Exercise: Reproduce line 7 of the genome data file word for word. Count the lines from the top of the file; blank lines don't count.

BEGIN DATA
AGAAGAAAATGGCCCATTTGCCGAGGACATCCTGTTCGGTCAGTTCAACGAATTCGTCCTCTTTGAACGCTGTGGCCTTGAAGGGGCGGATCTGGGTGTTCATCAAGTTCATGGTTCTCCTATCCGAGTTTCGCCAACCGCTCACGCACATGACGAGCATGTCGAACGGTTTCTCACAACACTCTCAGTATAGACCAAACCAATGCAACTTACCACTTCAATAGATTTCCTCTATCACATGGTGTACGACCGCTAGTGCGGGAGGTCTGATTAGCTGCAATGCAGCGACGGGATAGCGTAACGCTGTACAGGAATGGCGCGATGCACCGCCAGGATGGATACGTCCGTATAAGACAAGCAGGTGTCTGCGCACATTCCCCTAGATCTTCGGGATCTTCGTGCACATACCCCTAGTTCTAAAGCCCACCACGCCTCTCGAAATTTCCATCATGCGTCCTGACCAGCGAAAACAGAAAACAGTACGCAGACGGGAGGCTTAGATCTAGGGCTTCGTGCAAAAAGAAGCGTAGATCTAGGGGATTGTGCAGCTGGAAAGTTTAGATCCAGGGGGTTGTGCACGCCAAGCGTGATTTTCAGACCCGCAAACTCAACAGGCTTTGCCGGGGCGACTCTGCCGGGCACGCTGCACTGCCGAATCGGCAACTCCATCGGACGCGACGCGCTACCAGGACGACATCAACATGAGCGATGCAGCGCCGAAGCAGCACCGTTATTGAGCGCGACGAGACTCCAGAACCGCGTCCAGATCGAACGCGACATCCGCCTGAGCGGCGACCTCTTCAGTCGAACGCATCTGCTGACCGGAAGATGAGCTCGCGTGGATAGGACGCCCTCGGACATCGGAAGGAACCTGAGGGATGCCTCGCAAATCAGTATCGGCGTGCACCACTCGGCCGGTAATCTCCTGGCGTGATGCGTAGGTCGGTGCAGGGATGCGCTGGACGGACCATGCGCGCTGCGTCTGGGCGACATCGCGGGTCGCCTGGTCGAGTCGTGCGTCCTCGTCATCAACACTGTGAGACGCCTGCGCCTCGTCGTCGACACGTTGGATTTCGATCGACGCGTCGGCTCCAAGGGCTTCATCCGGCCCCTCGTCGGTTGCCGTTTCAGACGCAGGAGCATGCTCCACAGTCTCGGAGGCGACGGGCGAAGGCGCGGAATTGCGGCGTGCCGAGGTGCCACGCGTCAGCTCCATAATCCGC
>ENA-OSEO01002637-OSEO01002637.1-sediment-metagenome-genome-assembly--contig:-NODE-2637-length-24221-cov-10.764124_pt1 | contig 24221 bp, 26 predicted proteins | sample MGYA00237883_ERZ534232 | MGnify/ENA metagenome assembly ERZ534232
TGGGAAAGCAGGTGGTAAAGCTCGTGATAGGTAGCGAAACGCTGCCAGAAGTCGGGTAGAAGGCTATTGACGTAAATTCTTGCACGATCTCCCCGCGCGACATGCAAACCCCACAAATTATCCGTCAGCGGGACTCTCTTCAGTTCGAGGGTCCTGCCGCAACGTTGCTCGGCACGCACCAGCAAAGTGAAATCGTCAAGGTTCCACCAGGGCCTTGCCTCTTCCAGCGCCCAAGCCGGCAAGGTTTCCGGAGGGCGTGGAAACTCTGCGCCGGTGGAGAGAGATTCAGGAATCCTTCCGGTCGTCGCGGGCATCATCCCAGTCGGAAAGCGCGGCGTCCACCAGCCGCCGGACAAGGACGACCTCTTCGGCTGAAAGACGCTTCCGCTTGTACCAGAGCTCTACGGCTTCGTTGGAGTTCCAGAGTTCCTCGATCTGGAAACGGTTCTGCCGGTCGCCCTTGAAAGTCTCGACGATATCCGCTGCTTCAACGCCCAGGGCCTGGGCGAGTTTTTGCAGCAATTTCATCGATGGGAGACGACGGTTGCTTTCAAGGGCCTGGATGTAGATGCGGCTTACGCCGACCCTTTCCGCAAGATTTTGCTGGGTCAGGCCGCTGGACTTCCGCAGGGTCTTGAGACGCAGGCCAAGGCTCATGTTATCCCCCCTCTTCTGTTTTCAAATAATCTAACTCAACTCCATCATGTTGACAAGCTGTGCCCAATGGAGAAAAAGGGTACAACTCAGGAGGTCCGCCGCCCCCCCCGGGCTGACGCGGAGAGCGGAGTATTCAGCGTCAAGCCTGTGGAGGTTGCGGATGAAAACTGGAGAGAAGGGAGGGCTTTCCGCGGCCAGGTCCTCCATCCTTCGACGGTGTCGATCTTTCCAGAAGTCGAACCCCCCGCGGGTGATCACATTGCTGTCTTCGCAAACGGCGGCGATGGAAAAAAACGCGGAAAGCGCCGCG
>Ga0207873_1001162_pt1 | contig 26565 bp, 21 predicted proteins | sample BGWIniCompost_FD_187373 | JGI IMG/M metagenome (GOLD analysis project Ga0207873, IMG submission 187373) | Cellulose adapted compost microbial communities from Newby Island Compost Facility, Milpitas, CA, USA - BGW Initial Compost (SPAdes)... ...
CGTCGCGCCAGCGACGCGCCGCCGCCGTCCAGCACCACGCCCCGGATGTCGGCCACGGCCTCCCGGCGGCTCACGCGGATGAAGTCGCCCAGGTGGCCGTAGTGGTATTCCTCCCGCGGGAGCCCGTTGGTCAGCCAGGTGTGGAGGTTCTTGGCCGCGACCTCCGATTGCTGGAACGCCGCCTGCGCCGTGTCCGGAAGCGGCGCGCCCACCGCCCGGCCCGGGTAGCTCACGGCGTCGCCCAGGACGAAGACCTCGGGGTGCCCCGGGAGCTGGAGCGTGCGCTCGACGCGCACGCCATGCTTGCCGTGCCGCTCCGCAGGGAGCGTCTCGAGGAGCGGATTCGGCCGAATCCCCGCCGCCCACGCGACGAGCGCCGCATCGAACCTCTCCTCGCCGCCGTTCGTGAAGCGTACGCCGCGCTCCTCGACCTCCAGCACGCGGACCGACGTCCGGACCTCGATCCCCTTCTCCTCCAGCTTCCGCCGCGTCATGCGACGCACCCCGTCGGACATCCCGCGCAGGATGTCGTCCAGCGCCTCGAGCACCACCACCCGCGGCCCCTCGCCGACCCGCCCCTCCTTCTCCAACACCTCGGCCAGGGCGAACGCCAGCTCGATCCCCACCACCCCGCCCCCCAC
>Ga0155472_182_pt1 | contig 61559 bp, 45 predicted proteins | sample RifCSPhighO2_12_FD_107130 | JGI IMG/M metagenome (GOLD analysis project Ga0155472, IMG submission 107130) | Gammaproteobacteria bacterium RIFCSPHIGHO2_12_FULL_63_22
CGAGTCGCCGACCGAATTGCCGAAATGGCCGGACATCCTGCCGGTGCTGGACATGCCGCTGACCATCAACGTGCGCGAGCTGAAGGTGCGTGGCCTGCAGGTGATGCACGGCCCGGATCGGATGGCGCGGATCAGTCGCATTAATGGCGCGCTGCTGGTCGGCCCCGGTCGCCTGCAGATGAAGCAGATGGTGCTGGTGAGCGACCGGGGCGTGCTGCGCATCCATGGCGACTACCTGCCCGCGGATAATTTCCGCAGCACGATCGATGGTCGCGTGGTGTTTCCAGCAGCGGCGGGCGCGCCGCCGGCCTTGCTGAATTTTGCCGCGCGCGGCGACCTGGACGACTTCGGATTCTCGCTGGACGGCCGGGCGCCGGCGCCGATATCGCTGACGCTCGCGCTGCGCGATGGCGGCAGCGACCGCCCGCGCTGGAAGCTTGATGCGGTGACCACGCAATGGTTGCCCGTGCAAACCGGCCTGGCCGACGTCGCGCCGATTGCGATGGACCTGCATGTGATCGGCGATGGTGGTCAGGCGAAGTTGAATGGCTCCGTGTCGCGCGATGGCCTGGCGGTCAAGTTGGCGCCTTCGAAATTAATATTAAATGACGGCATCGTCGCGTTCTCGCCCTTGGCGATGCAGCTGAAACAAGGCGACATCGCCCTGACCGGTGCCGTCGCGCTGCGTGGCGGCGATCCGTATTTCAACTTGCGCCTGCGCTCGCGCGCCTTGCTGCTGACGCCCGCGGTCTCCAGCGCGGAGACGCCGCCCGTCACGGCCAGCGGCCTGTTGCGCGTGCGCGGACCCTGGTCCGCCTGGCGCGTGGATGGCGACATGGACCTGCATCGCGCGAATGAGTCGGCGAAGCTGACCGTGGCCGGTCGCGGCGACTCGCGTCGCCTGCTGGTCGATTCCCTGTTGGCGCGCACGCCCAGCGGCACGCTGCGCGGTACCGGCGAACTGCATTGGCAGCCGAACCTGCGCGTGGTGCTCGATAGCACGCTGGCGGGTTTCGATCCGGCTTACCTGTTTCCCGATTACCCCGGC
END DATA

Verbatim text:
CGAGTCGCCGACCGAATTGCCGAAATGGCCGGACATCCTGCCGGTGCTGGACATGCCGCTGACCATCAACGTGCGCGAGCTGAAGGTGCGTGGCCTGCAGGTGATGCACGGCCCGGATCGGATGGCGCGGATCAGTCGCATTAATGGCGCGCTGCTGGTCGGCCCCGGTCGCCTGCAGATGAAGCAGATGGTGCTGGTGAGCGACCGGGGCGTGCTGCGCATCCATGGCGACTACCTGCCCGCGGATAATTTCCGCAGCACGATCGATGGTCGCGTGGTGTTTCCAGCAGCGGCGGGCGCGCCGCCGGCCTTGCTGAATTTTGCCGCGCGCGGCGACCTGGACGACTTCGGATTCTCGCTGGACGGCCGGGCGCCGGCGCCGATATCGCTGACGCTCGCGCTGCGCGATGGCGGCAGCGACCGCCCGCGCTGGAAGCTTGATGCGGTGACCACGCAATGGTTGCCCGTGCAAACCGGCCTGGCCGACGTCGCGCCGATTGCGATGGACCTGCATGTGATCGGCGATGGTGGTCAGGCGAAGTTGAATGGCTCCGTGTCGCGCGATGGCCTGGCGGTCAAGTTGGCGCCTTCGAAATTAATATTAAATGACGGCATCGTCGCGTTCTCGCCCTTGGCGATGCAGCTGAAACAAGGCGACATCGCCCTGACCGGTGCCGTCGCGCTGCGTGGCGGCGATCCGTATTTCAACTTGCGCCTGCGCTCGCGCGCCTTGCTGCTGACGCCCGCGGTCTCCAGCGCGGAGACGCCGCCCGTCACGGCCAGCGGCCTGTTGCGCGTGCGCGGACCCTGGTCCGCCTGGCGCGTGGATGGCGACATGGACCTGCATCGCGCGAATGAGTCGGCGAAGCTGACCGTGGCCGGTCGCGGCGACTCGCGTCGCCTGCTGGTCGATTCCCTGTTGGCGCGCACGCCCAGCGGCACGCTGCGCGGTACCGGCGAACTGCATTGGCAGCCGAACCTGCGCGTGGTGCTCGATAGCACGCTGGCGGGTTTCGATCCGGCTTACCTGTTTCCCGATTACCCCGGC